Sunday, June 15, 2008

The Inroad of Doubt

Commenting on my previous post, Laura says:

But if you say "The Bible condemns homosexuality, so if their creed is based on the Bible, then I see no reason for them to pretend gay unions are morally fine," then conversely, based on that logic, could the sentence read, "The Bible condones slavery, concubines, stonings, so if their creed is based on the Bible, then I see no reason for them to pretend slavery, concubines, stonings are morally wrong."?

I say, let inroads pave the way for more open mindedness, even if it happens in a religious milieu.
First, the blunt answer: yes, to the extent that someone declares the Bible to be the basis of right and wrong, the onus is on him to explain why slavery, concubines, and stoning are wrong, since those are condoned in the Bible.

But Laura is right to speak of inroads here: the inroad I want takes the form of asking people who self-label as Christians to consider the basis and implications of their doubts about the Bible.

The Bible seems to many Christians to be wrong on points X, Y, and Z. The stance that allows doubts of the Bible on points X, Y, and Z implies the book is something short of perfect, and therefore should allow doubts about every page and every verse.

These doubts take shape as nothing more than even-handed assessments of each verse on its merits (historical, literary, moral, etc.). As with our assessment of any other book, they can end in rejection, acceptance, uncertainty, neutrality, indifference, or the like.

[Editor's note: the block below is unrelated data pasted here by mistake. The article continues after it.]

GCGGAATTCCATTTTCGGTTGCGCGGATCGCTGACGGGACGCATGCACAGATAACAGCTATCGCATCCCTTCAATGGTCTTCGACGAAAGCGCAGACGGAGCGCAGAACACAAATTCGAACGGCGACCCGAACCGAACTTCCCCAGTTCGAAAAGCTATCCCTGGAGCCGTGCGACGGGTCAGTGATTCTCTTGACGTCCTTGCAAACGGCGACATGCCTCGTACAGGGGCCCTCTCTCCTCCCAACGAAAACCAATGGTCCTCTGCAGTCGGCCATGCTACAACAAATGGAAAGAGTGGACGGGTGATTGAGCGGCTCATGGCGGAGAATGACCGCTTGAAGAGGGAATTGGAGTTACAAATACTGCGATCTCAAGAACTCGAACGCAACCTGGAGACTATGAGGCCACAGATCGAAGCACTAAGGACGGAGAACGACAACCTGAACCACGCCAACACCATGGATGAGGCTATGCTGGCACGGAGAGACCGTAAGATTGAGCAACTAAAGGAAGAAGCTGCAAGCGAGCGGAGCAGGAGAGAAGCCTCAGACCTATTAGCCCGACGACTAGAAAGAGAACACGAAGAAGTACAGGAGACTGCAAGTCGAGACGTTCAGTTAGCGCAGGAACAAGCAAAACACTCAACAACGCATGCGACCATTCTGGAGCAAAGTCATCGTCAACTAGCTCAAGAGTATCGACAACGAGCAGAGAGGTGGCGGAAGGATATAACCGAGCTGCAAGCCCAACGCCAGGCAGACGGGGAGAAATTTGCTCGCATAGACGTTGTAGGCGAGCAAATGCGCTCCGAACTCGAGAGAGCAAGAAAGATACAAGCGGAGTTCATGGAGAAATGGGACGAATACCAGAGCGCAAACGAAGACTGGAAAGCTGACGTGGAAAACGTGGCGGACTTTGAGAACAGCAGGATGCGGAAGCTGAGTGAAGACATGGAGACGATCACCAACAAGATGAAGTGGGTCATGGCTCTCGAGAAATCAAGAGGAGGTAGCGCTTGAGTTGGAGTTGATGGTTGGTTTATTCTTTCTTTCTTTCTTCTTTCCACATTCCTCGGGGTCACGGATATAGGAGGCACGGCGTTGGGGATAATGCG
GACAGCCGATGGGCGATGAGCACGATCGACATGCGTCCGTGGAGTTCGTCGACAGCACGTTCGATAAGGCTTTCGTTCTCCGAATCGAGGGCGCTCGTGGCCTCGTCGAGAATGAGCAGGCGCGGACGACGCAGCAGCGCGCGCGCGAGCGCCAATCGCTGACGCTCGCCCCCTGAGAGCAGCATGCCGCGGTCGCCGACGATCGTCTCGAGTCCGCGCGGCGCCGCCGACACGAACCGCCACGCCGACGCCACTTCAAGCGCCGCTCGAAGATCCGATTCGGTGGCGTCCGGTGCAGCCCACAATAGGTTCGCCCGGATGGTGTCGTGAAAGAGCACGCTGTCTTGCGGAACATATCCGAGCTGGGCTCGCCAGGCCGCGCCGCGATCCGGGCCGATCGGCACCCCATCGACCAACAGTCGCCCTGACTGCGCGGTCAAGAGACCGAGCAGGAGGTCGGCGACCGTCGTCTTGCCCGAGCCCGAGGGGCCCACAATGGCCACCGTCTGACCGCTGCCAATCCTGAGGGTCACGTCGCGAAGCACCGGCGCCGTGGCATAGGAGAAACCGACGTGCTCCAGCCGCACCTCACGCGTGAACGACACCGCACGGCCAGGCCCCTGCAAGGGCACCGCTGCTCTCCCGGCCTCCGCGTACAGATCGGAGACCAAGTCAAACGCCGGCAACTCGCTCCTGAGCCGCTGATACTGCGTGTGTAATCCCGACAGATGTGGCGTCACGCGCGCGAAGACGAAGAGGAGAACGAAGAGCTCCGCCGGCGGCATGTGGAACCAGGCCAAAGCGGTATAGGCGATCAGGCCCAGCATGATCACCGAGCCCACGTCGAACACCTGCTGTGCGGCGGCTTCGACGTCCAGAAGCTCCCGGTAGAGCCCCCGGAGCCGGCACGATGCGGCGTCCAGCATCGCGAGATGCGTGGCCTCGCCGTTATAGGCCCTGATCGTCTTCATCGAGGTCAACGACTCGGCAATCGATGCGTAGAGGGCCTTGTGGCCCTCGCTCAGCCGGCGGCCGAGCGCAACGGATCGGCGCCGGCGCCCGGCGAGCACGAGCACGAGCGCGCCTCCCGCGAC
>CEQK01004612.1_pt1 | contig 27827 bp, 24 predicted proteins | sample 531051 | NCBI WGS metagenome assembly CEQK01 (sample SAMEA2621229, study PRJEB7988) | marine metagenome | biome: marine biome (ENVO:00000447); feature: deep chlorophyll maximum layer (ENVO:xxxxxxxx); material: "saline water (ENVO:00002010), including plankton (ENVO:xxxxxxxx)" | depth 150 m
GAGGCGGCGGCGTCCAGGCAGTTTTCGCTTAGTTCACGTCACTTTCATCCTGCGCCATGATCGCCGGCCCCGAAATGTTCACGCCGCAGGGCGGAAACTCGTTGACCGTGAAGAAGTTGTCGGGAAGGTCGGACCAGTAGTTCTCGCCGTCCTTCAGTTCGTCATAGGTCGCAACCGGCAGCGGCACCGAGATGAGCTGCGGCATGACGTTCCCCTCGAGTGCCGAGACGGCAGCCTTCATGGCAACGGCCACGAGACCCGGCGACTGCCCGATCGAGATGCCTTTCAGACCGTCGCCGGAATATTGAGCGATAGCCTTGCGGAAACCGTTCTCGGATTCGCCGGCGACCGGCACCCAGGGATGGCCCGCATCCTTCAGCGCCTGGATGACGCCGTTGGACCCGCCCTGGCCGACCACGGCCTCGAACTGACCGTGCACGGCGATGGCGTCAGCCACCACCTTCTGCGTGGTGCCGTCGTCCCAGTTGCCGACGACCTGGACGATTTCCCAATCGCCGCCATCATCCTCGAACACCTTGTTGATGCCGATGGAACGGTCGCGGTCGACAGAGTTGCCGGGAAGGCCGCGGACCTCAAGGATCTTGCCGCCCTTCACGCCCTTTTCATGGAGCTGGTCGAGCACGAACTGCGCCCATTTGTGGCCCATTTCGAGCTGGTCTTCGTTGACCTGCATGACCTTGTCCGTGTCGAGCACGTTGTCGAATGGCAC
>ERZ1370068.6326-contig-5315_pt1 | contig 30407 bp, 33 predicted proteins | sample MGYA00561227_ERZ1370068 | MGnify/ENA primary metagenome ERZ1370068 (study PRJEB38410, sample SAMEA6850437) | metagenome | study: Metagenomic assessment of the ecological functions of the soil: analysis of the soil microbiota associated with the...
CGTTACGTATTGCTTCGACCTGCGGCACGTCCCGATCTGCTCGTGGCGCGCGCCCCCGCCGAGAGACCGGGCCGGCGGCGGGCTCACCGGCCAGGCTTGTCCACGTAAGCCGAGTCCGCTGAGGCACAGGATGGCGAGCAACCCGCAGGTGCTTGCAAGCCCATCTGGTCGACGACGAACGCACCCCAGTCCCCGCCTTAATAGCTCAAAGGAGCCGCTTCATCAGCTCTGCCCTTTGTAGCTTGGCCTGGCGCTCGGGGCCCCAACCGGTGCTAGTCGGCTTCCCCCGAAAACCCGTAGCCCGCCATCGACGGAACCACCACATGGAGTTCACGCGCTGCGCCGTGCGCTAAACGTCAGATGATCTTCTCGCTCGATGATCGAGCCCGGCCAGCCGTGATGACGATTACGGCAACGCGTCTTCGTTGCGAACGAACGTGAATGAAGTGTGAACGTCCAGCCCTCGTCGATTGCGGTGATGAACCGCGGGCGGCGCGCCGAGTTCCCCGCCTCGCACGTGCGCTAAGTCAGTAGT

To entertain such doubts seems to me the height of good sense. But note that they take us far afield from the idea that a perfect, all-knowing god wrote the book.

I would want people to take seriously whether a perfect being seems to have written that book, or if it seems more like mere humans wrote it. If the latter, then we can fit the Bible into the canon of world literature, set aside the phony certainties and superstitious hokum, and begin a reality-based conversation about human affairs.

1 comment:

Laura said...

I believe the more people read the Bible and see the discrepancies, contradictions, and errors, the sooner they'll start to question the whole "inspired word of god" stance taken by religious leaders.

The more priests, pastors, and Bishops like Gene Robinson challenge the Bible's teaching on homosexuality, putting it on par with its teachings on slavery, concubines, and stoning, the sooner the falling dominoes can lead to the obvious conclusion that the Bible is simply a collection of interesting Middle Eastern and Mediterranean books.

And so, yes, one would have to concede that the Bible is not the inspired word of god, and doubts should abound. By taking this step, I think Gene Robinson is demonstrating just that. I think he's also saying, though, that he doesn't want to throw the baby out with the bath water. There is, for him and others like him, something worth keeping in his religion.